Helmut Philipp Aust
Grundrechtsdogmatik im Staatsorganisationsrecht?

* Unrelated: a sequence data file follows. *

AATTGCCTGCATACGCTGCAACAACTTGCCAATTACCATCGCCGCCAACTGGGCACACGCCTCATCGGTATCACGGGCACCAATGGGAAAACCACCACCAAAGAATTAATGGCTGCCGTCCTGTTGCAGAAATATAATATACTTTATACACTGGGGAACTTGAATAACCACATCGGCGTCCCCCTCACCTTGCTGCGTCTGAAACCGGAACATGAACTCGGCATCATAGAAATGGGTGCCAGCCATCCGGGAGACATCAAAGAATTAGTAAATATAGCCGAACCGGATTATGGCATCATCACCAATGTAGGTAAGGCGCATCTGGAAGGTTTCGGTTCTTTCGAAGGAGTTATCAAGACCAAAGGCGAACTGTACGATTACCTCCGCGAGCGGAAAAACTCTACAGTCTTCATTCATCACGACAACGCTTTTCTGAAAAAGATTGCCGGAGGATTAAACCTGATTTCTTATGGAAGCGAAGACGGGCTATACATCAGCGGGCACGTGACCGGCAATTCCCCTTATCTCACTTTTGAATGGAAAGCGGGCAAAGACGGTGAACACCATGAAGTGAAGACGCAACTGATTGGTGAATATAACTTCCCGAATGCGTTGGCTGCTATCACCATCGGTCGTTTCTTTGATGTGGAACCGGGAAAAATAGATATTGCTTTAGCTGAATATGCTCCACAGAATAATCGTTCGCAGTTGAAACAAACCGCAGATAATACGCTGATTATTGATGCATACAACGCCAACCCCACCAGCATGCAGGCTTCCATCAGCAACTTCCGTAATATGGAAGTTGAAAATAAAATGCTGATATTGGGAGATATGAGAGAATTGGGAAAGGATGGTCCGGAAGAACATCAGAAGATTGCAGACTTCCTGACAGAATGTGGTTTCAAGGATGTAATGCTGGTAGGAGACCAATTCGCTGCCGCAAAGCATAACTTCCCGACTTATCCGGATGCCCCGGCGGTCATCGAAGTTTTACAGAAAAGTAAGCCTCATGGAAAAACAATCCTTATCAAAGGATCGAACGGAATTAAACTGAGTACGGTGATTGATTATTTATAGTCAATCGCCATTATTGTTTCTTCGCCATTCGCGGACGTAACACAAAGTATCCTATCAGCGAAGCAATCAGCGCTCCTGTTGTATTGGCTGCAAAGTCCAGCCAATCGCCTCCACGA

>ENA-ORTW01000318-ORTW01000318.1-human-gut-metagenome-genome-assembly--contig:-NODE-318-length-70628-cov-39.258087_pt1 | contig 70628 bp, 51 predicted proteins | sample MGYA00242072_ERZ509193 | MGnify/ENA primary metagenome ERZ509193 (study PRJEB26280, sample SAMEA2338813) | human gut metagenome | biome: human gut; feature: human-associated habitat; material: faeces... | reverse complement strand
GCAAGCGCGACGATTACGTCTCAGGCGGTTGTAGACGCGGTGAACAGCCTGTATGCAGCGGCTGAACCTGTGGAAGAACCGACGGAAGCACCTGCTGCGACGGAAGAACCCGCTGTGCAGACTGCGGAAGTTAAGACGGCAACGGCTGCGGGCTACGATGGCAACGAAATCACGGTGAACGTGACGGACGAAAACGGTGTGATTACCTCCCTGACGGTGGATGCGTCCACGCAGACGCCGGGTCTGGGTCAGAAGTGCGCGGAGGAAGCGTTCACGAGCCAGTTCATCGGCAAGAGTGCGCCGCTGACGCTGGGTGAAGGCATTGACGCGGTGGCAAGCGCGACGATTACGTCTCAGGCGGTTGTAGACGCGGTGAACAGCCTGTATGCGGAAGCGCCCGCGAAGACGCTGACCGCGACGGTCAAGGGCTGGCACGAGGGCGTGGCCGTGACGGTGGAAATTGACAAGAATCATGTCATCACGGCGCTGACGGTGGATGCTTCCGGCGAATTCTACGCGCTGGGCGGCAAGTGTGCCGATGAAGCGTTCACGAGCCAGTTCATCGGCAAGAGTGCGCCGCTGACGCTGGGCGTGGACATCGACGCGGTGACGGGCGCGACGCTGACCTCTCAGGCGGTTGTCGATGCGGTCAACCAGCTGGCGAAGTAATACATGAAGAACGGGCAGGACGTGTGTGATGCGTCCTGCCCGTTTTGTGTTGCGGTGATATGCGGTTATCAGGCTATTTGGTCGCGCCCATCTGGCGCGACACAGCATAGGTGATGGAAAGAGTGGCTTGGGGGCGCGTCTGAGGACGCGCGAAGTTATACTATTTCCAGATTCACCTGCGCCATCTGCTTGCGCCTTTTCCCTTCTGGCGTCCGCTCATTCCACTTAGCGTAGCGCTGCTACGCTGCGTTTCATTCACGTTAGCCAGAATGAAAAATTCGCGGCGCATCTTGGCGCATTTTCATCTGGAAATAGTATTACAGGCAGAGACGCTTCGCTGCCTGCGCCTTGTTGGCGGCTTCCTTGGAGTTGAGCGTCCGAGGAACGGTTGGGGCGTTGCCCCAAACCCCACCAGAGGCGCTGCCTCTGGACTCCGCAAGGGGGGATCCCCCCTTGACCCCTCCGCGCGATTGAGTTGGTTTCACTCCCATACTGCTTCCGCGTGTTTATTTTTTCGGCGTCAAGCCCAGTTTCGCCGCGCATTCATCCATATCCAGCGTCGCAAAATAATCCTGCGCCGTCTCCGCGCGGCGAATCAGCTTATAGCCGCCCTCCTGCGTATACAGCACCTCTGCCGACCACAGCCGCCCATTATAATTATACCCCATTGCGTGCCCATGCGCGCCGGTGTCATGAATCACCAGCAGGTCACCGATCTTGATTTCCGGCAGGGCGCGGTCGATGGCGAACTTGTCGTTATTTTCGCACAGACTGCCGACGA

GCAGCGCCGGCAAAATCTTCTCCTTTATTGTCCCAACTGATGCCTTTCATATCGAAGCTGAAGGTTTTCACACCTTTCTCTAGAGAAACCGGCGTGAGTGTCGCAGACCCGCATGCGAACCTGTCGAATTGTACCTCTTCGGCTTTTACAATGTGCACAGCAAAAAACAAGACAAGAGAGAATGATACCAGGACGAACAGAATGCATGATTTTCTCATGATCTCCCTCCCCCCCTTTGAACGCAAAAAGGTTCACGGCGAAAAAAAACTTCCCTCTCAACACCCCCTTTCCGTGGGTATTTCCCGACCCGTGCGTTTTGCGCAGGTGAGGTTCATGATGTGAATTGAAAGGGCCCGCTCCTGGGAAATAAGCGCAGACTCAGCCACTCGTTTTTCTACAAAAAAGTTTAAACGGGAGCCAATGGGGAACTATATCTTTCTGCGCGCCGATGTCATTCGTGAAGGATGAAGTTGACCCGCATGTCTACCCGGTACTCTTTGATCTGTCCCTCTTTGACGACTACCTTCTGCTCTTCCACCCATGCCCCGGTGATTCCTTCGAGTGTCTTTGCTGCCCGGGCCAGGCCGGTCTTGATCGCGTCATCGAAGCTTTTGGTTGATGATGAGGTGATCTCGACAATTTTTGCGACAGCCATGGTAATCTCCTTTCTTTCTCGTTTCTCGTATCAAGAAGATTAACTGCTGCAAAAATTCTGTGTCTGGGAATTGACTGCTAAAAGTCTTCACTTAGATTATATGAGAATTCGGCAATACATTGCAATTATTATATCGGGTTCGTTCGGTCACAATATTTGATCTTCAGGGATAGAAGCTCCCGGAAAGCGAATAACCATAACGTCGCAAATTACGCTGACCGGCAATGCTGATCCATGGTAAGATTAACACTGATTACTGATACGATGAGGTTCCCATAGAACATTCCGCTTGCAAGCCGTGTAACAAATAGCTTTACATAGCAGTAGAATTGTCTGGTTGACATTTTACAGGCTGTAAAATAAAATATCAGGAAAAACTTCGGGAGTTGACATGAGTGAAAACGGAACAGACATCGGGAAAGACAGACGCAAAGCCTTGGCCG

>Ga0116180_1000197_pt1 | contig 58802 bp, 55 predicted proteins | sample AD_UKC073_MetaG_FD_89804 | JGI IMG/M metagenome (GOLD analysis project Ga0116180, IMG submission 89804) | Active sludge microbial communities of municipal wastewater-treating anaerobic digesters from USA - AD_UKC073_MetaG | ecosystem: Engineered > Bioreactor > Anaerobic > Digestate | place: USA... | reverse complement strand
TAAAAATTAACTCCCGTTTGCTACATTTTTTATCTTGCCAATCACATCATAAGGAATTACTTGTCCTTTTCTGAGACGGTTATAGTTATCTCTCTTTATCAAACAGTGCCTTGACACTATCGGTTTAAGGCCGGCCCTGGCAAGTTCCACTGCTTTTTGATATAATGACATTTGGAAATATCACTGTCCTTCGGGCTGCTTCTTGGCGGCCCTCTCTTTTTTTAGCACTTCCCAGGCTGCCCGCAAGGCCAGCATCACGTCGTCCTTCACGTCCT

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The doctrine of German constitutional law is sometimes described as differing fundamentally in its two main subfields: the protection of fundamental rights and the rest of constitutional law, pertaining to the organisation of state powers, the state organs and the relationship between the federal level and the Länder. The development of constitutional law doctrine in the field of fundamental rights is often praised for its sophistication. It is in this field that the German Federal Constitutional Court (FCC) has made its contribution to a transformation of German constitutional law, allegedly from a system akin to a formal framework to a material constitutional order which is thick with values. With respect to the protection of fundamental rights, the court would have, so the argument goes, excelled in setting abstract constitutional standards which further exemplify the content of the constitution. In contrast, its jurisprudence would be less than impressive in the field pertaining to organisational matters. This field would be characterised by a paucity of doctrinal and theoretical sophistication. The present contribution looks into this set of affairs and critically assesses the alleged deficits of constitutional law doctrine in these organisational matters. In particular, it asks whether specific aspects of constitutional law concerning the protection of fundamental rights could be transferred to the organisational domain, for example the principle of proportionality. In this respect, the jurisprudence of the FCC is divided. Whereas the court explicitly rejects the transfer of this notion to questions of state powers and competences, it is employed in other contexts without further justification. The article traces the development of the case law and looks for reasons for this state of affairs. It concludes that a doctrine of »impermeability« which was developed in the late 19th century continues to affect contemporary thinking about the state in German constitutional law doctrine. In essence, this doctrine conceptualises legal relations within the state differently from legal relationships between the state and individuals. In addition, the character of the organisational parts of constitutional law as being particularly close to the political process also prevent a greater level of sophistication of constitutional law doctrine. Finally, institutional aspects have a role to play. A lack of cases prevents the FCC from building up an array of doctrine which is comparable to the state of affairs in the field of the protection of fundamental rights. With respect to organisational matters, the FCC is the court of first and last resort. In matters pertaining to fundamental rights, it can concentrate on the abstract questions of constitutional law and remand cases to lower courts for the decision of the concrete disputes. This option is not available with respect to disputes concerning organisational matters.